Hi, I'm Mackenzie and I'm a newlywed living in New York City. I grew up in a small town just outside of Greenville, North Carolina and stayed there for college. They say it's the best four years of your life and while I really did have the greatest time, I like to think my best years are ahead of me. College did, however, shape who I am today and provided not only some of my very best friends and my current job, but also provided the setting where I met my husband, Andrew. We've been together since 2013 and got married in my husband's hometown of Raleigh, NC after the first wave of the pandemic in August 2020. Shortly after our wedding, we moved from our Washington, DC apartment to NYC. Neither of us had ever really anticipated leaving NC, so when Andrew's work opportunities led us outside our home state, we were thoroughly surprised and excited for the adventure. Of course, our goldendoodle, Banks, has been along for the ride every step of the way and continues to both run the show and be the source of laughter in our house. 

I currently work in political fundraising - a new adventure for me! Before that, I spent five years as a professional sorority woman, and yes, they really pay you for that. I consulted with my organization's 120+ chapters around the country to create campus-specific event plans, train women on how to engage in persuasive conversations, and advised them on how to strategically select their newest members.

I have a bachelor's degree in Hospitality Management and a Master's in Adult Education - both from East Carolina University. Basically, I love everything about events and love sharing that knowledge with others. I also really love learning - I'm a certified etiquette instructor through the Etiquette Institute of Washington and also completed a political fundraising intensive through the National Democratic Training Committee.

My real hospitality education comes from much closer to home. I grew up as the child of two small business owners in small-town eastern North Carolina. Providing quality and caring service was essential to our livelihood and something my parents taught both at work and home. Some of my most vivid childhood memories include learning to bake brownies with my grandmother and watching my mother coordinate Supper Club for what felt like the entire neighborhood. I grew up crafting place cards for family dinners and meticulously reviewing the flow of events - everything from the menu to the background music was carefully curated. Etiquette wasn't some strict set of rules we followed, but a process for which we showed we loved and cared for one another - a way we showed respect. My family has long been training me for the work I am most passionate about. They didn't know it - I didn't know it - but here we are.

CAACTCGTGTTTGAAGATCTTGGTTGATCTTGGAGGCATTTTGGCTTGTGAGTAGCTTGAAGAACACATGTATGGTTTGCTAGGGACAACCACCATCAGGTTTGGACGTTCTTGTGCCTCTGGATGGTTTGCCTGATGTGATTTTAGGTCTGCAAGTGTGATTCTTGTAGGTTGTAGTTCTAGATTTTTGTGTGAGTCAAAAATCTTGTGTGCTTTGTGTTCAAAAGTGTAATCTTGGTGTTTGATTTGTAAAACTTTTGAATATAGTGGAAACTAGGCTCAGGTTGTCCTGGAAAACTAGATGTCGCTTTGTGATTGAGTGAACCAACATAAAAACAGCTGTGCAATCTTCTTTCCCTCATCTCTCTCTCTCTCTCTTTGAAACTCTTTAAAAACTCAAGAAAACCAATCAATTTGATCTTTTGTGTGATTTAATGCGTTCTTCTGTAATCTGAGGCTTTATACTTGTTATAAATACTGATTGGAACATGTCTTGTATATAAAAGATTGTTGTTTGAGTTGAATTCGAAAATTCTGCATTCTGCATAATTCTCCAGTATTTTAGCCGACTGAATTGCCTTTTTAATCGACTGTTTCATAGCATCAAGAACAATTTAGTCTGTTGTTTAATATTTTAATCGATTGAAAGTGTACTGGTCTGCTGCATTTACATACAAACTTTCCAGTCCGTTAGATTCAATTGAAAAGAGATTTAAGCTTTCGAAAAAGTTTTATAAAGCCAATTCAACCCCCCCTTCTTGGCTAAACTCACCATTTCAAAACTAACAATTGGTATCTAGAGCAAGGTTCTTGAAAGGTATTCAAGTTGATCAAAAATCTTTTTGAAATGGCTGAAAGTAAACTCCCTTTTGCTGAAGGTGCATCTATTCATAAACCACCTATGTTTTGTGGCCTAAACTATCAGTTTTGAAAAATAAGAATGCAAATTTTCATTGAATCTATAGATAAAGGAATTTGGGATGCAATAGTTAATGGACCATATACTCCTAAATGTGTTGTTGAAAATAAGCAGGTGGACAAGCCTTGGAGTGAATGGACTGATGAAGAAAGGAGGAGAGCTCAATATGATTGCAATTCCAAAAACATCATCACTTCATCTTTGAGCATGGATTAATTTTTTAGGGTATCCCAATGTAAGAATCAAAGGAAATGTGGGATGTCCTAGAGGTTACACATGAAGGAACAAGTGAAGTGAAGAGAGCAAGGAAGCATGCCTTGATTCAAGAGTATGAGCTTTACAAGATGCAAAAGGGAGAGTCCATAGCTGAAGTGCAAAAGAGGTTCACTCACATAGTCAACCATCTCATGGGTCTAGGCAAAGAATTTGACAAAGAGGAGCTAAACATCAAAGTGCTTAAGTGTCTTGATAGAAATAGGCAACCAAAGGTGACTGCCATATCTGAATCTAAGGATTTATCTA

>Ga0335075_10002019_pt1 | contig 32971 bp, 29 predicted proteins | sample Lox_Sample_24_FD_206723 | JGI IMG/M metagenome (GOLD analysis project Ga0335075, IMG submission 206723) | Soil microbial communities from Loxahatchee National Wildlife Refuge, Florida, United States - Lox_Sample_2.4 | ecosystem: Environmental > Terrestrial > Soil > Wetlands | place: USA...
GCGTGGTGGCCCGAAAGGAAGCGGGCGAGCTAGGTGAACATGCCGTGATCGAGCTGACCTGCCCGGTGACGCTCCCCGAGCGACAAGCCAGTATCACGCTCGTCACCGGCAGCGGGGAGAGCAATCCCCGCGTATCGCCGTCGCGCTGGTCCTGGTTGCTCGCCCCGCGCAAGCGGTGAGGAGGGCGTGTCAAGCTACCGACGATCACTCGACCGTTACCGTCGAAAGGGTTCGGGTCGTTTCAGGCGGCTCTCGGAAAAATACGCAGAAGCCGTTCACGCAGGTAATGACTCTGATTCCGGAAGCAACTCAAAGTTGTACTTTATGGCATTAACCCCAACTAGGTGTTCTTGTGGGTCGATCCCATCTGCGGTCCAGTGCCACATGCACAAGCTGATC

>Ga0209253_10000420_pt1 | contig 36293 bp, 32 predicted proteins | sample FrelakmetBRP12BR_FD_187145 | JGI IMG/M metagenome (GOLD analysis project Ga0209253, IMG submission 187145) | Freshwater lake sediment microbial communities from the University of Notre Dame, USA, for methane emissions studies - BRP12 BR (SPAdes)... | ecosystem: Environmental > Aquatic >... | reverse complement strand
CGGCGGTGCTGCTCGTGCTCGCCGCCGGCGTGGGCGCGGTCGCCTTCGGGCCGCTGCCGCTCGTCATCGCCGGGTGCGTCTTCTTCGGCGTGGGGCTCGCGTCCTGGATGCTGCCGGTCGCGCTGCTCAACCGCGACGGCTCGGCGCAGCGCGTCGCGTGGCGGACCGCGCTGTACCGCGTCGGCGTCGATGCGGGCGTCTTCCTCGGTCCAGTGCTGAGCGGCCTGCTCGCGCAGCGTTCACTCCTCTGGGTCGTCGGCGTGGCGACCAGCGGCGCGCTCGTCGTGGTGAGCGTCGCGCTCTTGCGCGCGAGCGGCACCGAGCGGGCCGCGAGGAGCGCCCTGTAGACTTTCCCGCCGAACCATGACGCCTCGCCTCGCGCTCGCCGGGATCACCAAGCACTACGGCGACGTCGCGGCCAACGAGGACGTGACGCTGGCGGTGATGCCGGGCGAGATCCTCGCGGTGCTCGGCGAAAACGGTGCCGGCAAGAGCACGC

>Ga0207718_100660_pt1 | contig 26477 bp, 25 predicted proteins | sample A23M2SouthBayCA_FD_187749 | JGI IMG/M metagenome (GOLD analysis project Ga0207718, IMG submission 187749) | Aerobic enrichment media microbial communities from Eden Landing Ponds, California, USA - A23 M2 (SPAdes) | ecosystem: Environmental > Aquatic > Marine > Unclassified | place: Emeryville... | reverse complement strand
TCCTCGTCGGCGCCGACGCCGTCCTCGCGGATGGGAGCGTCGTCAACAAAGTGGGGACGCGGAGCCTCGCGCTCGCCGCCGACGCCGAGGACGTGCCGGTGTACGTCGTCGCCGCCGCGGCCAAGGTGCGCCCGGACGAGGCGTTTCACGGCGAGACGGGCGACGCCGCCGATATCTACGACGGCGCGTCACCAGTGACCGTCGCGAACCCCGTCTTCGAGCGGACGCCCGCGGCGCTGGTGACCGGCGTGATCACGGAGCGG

I've learned that social gatherings are not so much about the flowers you select or if your china matches your cutlery... it's really about showing how you care for others. In recruitment, we talk about 'frills' - a term we use to describe the decorations, coordinated outfits, the garnish in your glass of tea, or the custom napkin you use while drinking it. It's the Pinterest-worthy elements of any event; it's branding and it's marketing and I'm not here to tell you it doesn't matter. If I've learned anything in life so far it's that presentation does matter. But it's not what is going to make your guests feel loved and cared for.

So while the 'frills' of life can make everything appear fun and beautiful, they aren't what matters most. This blog may have anything from a favorite cookie recipe to my thoughts on the world we live in today. But I hope if you take away anything from it, it's that treating others with care and respect can literally make a world of difference - no matter what "job" you're doing.

© mackenzie elaine · THEME BY WATDESIGNEXPRESS